Severing The Extended Family

Stephen Arterburn

Our nation’s sons lost more than their fathers during the industrialization of the twentieth century. They also lost the most viable alternative for masculine input provided by extended family. When a man uprooted his family to take a job in a distant city or state, he detached his children from their extended family. In earlier days of farming communities a boy commonly enjoyed daily interactions with not only his father but also his grandfather, uncles, brothers, and cousins. They worked, ate, and played together. Moving away from this network seriously reduced the flow of necessary masculine nurture and influence in a boy’s life.

A father’s work is now outside the home, consuming his private interests and energies. His physical, educational, emotional, and spiritual input to his son is now largely limited to his so-called ‘free time.’ That is, those few hours or minutes per week when he’s not working, traveling to or from work, or recuperating from work.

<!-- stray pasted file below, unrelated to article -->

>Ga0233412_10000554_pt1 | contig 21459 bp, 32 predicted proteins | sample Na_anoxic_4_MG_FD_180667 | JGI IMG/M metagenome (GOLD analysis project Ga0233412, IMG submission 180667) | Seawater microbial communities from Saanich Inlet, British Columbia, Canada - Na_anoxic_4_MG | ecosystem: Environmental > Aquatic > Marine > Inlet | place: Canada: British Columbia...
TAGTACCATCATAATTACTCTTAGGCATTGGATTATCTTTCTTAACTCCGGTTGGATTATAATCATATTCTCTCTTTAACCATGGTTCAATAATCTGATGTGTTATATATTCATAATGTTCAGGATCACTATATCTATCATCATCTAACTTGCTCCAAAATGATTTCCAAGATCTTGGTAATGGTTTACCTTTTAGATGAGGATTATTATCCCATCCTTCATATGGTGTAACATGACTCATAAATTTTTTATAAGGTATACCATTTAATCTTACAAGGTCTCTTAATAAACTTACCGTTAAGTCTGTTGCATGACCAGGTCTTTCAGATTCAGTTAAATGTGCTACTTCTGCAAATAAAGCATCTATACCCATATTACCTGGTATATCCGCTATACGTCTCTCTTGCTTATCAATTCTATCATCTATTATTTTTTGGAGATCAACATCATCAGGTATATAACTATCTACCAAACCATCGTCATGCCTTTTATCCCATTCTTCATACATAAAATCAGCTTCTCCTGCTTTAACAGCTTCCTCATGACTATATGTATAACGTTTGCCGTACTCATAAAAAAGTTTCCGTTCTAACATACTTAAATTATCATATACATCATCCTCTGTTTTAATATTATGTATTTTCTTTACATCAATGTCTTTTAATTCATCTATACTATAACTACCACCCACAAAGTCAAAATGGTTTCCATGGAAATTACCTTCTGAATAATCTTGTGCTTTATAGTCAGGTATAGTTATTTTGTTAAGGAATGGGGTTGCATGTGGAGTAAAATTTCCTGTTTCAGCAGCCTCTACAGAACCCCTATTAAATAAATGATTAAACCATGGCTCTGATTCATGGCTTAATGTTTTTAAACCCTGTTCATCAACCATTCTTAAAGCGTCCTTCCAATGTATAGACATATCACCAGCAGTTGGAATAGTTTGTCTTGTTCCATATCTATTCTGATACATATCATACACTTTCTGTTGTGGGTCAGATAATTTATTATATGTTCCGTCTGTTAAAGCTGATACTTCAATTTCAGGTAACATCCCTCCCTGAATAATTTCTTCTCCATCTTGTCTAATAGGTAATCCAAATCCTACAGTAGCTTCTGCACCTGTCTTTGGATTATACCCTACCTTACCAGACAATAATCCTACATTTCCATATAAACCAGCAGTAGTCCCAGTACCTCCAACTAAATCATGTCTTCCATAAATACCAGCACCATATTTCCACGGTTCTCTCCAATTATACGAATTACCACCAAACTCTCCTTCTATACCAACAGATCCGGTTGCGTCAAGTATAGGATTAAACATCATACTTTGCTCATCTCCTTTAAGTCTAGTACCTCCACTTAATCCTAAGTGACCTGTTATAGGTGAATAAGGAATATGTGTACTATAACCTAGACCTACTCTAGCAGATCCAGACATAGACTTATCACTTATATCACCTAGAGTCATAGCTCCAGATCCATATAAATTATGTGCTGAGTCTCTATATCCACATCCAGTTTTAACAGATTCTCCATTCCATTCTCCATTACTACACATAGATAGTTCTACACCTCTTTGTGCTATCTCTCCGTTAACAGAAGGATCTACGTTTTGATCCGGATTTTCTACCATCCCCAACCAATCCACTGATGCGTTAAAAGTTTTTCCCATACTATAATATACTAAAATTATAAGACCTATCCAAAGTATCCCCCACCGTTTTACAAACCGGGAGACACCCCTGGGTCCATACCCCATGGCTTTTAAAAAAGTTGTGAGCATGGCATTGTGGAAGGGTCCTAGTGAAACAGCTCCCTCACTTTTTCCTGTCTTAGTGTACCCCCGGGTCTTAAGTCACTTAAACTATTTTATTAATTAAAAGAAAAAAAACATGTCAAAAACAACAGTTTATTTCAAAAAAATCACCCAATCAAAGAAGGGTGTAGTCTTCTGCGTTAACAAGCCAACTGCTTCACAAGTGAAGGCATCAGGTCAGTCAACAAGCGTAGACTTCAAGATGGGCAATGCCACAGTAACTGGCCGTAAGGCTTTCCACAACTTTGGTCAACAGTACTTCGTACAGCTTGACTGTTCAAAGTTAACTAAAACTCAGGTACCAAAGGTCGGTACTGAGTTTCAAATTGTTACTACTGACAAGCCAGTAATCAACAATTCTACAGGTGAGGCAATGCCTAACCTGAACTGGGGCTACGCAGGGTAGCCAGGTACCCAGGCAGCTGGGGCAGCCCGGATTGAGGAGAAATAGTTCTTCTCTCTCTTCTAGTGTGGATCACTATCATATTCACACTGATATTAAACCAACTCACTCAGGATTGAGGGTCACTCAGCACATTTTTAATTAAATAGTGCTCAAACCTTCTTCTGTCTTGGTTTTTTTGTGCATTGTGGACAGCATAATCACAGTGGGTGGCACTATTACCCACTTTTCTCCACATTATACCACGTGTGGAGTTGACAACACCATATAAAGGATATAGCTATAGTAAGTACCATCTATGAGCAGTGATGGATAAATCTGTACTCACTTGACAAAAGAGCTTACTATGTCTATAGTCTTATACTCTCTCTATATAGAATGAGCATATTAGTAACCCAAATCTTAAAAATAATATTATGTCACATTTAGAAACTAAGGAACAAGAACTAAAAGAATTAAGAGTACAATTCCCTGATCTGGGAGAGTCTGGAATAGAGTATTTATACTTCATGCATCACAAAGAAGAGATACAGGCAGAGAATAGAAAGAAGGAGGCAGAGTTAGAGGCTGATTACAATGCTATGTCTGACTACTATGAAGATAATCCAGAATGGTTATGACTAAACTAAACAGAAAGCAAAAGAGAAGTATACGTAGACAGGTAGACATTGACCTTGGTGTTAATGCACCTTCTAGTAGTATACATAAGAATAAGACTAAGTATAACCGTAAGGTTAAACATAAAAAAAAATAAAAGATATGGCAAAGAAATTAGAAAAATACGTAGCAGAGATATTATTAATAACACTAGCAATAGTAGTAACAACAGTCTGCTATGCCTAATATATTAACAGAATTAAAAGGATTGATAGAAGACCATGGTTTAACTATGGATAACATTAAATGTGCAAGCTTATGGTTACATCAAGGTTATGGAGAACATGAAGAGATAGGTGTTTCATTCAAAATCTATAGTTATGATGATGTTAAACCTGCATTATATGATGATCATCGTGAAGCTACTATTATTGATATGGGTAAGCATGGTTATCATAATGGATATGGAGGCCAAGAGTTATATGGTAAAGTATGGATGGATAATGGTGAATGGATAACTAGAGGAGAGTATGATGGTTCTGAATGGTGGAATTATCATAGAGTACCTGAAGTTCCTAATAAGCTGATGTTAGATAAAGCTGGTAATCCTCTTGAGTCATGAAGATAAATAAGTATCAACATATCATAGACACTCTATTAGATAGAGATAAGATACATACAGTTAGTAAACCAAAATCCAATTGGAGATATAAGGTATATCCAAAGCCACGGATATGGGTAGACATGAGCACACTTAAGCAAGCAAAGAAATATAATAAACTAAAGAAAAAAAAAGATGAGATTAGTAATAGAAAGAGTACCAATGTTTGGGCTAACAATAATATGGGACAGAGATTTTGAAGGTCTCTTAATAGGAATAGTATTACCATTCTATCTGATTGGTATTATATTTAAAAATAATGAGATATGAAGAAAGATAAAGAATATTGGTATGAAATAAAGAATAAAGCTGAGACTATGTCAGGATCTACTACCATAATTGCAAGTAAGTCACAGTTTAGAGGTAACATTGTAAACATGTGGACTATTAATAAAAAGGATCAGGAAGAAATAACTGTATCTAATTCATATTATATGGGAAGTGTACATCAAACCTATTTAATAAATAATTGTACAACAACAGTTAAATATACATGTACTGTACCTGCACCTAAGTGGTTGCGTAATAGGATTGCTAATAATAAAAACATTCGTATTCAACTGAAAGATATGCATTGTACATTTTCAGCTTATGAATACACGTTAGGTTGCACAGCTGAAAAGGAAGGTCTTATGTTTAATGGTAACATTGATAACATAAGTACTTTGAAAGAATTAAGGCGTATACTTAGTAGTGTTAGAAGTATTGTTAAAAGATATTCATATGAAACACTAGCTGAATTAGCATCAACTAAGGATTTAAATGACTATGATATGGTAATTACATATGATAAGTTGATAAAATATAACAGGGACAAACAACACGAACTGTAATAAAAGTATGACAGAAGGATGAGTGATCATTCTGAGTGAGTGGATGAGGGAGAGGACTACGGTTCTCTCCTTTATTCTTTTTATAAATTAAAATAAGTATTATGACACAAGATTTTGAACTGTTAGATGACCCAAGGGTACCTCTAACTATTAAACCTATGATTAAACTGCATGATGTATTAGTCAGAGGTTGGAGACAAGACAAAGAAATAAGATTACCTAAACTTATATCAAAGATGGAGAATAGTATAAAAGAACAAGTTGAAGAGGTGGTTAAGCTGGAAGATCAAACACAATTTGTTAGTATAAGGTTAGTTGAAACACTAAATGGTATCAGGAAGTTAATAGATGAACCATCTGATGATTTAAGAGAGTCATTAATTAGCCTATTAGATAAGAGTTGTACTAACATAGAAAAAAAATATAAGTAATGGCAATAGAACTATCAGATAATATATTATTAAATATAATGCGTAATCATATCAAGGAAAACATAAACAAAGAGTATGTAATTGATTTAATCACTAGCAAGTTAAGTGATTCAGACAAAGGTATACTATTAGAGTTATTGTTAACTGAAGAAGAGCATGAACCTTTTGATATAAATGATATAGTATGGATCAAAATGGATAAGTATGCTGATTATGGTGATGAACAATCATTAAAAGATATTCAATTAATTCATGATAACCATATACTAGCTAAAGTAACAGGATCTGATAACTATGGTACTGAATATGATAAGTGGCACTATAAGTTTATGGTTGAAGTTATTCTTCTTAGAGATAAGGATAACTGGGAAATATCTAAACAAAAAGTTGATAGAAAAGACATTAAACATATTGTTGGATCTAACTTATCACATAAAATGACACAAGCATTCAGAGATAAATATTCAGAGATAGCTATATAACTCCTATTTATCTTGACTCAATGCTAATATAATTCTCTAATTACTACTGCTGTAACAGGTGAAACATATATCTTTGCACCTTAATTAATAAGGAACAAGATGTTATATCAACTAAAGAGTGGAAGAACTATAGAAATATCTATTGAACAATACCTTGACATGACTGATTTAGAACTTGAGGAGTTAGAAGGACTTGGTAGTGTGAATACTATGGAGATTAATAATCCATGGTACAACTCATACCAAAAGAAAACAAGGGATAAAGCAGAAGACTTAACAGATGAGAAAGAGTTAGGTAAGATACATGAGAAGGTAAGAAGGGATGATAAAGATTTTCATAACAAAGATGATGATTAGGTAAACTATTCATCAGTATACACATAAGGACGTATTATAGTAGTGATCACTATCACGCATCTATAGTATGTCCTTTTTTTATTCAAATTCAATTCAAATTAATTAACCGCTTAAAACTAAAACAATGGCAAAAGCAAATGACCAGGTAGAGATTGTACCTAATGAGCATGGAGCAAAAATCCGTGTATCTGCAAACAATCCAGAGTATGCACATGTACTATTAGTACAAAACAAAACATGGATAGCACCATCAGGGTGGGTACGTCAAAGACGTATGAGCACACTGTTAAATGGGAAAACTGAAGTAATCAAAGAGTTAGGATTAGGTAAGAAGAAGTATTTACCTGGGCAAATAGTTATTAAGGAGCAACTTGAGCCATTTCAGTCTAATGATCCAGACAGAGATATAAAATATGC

The result is today’s young men are often restless and off-center for lack of mentors. They’re not just looking for someone to teach them a trade; they’re starving for masculine emotional input. Boys become men in the presence of men. They sense a deep need for affirmation and validation from men who love them and are committed to them.

If you’re a dad, I encourage you to fight for every minute you can get with your sons. If you’re an older man I encourage you to consider mentoring a younger man.